Microsoft in a bid to promote Windows 8 and its latest IE version has had the bouts to go on an updating spree. Yes, if you’ve had the liberty of running a desktop or laptop that makes use of the latest versions of Microsoft’s operating systems, chances are that you’ll love to hear what’s in store.

The company has reportedly given the updating process a thumbs-up that caters to the inclusion of Internet Explorer 10 on Windows 8 and RT versions. The main thought that pushes this process is the ability to handle Flash-based content and that too “by default.”

The OS licensing giant has collaborated with Flash-parent Adobe and has partnered it for the release stating the “version of Flash [it is releasing] is optimized for touch, performance, security, reliability, and battery life.”


Together with this the giant also intends to block Flash on quite a number of websites that feature on its “Compatibility View” list. The reason as stated by the officials is that those sites “are still incompatible with the Windows experience for touch or that depend on other plug-ins.”

This updation will be a grateful addition to the expansion process of Windows, but the strategy that the company intends to follow while rolling out the changes, are to be looked upon and followed. This is due to the present fragmentation that Windows 8 platform abides all throughout the Metro-inspired Start Screen and its traditional desktop view-page.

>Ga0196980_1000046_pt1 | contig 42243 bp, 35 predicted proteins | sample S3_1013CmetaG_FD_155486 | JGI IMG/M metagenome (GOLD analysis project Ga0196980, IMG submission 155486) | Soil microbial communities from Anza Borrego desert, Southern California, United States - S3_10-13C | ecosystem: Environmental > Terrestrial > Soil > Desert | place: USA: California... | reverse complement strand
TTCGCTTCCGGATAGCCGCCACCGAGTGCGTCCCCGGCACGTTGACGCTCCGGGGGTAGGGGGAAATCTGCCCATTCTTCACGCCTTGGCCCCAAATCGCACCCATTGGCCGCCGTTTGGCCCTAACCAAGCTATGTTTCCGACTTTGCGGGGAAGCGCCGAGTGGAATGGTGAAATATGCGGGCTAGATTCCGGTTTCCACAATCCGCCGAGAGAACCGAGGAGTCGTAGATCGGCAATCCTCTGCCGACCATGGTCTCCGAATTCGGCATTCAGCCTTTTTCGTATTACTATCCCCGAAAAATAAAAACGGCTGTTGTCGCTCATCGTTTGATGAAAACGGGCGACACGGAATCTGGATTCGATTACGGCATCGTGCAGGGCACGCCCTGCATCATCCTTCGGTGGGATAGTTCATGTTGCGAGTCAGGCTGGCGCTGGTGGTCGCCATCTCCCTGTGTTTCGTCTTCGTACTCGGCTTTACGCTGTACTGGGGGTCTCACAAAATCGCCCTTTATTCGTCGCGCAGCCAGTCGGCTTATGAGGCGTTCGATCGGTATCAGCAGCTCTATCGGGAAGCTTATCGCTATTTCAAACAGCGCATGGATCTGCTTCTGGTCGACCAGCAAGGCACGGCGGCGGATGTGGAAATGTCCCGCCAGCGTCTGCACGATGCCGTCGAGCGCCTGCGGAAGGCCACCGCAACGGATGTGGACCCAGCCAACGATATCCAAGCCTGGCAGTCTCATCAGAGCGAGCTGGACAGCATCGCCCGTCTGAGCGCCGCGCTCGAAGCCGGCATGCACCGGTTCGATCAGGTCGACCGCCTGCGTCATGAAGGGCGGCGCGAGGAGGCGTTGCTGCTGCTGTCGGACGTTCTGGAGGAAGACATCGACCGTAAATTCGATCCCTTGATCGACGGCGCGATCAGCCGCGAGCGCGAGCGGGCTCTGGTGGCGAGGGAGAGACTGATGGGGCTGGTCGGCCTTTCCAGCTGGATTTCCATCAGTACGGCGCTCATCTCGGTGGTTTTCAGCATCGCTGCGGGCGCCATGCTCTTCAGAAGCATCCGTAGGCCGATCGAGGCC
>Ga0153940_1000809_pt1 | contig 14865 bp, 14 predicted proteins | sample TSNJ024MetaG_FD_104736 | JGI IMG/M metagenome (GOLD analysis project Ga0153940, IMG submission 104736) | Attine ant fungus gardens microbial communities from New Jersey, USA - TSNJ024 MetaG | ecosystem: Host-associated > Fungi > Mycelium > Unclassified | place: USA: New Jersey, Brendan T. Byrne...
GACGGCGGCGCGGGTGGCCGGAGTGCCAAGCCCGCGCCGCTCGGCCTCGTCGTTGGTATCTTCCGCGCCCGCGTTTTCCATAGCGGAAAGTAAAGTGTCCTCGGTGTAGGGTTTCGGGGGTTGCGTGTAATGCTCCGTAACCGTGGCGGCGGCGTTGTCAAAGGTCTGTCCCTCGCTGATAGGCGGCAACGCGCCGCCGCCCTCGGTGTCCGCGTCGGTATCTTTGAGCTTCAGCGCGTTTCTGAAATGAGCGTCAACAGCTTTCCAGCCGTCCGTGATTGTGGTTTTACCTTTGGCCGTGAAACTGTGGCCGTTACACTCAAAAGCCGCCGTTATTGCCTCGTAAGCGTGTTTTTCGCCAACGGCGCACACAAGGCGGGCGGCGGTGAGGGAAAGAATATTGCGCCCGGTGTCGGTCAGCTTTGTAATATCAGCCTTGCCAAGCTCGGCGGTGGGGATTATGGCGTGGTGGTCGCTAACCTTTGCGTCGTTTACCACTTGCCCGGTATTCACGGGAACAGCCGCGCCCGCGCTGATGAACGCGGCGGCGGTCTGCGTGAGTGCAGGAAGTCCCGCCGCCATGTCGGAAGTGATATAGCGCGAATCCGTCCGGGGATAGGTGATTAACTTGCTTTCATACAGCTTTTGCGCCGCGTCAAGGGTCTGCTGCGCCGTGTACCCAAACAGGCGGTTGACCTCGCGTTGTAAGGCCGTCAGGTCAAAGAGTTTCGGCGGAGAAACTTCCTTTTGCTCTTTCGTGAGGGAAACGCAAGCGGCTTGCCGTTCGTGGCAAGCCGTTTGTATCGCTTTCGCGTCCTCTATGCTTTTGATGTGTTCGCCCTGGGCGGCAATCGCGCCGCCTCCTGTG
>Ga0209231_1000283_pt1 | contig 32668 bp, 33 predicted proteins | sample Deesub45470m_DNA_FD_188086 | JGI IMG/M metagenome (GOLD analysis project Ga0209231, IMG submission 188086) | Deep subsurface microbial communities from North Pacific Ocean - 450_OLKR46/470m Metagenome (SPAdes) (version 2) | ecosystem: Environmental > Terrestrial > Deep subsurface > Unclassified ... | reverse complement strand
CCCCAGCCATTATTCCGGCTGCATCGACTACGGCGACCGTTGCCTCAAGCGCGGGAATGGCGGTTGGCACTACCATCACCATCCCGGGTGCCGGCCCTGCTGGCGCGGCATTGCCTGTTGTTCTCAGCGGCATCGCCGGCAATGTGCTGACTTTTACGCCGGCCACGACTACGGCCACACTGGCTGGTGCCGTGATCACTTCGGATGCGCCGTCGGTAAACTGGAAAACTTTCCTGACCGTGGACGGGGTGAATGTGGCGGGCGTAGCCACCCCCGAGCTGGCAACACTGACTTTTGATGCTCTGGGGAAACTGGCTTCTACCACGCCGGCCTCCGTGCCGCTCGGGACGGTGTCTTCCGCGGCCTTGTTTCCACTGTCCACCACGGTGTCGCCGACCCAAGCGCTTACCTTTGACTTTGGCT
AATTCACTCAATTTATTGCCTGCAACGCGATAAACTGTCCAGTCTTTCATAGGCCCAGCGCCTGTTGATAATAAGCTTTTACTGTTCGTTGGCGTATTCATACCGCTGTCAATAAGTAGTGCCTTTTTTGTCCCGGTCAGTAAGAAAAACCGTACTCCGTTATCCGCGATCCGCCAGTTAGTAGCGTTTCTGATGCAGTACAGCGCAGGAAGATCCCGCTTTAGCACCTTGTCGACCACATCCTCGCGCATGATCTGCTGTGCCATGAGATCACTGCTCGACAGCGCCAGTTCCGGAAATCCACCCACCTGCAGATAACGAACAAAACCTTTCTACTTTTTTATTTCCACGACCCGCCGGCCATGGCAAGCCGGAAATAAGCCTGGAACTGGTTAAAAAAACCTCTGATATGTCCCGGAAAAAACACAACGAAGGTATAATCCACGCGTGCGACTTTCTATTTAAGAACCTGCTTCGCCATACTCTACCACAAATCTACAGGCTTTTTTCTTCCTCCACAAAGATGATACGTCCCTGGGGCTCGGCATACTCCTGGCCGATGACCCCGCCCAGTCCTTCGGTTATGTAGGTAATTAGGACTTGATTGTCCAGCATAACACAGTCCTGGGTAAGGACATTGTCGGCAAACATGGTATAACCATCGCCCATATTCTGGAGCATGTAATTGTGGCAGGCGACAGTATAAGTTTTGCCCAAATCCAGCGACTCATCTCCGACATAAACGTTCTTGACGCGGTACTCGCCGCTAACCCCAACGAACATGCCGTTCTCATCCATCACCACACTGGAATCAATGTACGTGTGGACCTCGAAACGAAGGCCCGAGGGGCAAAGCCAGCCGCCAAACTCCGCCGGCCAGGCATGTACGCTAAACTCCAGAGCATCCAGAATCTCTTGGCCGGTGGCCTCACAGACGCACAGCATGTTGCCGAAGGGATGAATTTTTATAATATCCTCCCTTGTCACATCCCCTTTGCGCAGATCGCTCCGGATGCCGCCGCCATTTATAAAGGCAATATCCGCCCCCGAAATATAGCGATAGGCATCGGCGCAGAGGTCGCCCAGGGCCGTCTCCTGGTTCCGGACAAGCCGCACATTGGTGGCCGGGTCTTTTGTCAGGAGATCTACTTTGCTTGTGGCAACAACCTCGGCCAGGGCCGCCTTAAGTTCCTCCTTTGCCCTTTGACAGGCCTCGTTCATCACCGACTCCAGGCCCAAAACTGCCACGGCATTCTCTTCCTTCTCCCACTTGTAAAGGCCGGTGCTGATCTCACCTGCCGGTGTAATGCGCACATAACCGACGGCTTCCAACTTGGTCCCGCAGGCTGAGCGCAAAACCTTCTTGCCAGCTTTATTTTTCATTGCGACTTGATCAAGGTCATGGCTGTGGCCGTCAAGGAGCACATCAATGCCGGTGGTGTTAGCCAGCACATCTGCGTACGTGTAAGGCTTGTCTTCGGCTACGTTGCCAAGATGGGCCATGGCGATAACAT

On the basis of information from Microsoft’s blog post, listed below is the plan of execution of turning Flash on by default:

In simple words, if you are using the desktop version of Internet Explorer, Flash will function on all the sites, but the same site might show loading disproportions if you try to access it through the version of Internet Explorer that is pre-loaded using the Start Screen on the same device. For the RT version, the support will be forced upon, irrespective of the preference.

The difference is too much to handle by a user. The incorporation of a default Flash support is progressive, but the analysis of response based on the location from where Internet Explorer is loaded could lead to utter confusion.

Internet Explorer 10 is the latest offering from Windows kitty and was released for Windows 7. Keeping the legacy intact, it is a deserving product that should be given the push. The support for Flash is also great and should be extensively used by consumers, even though it might be a bit controlled.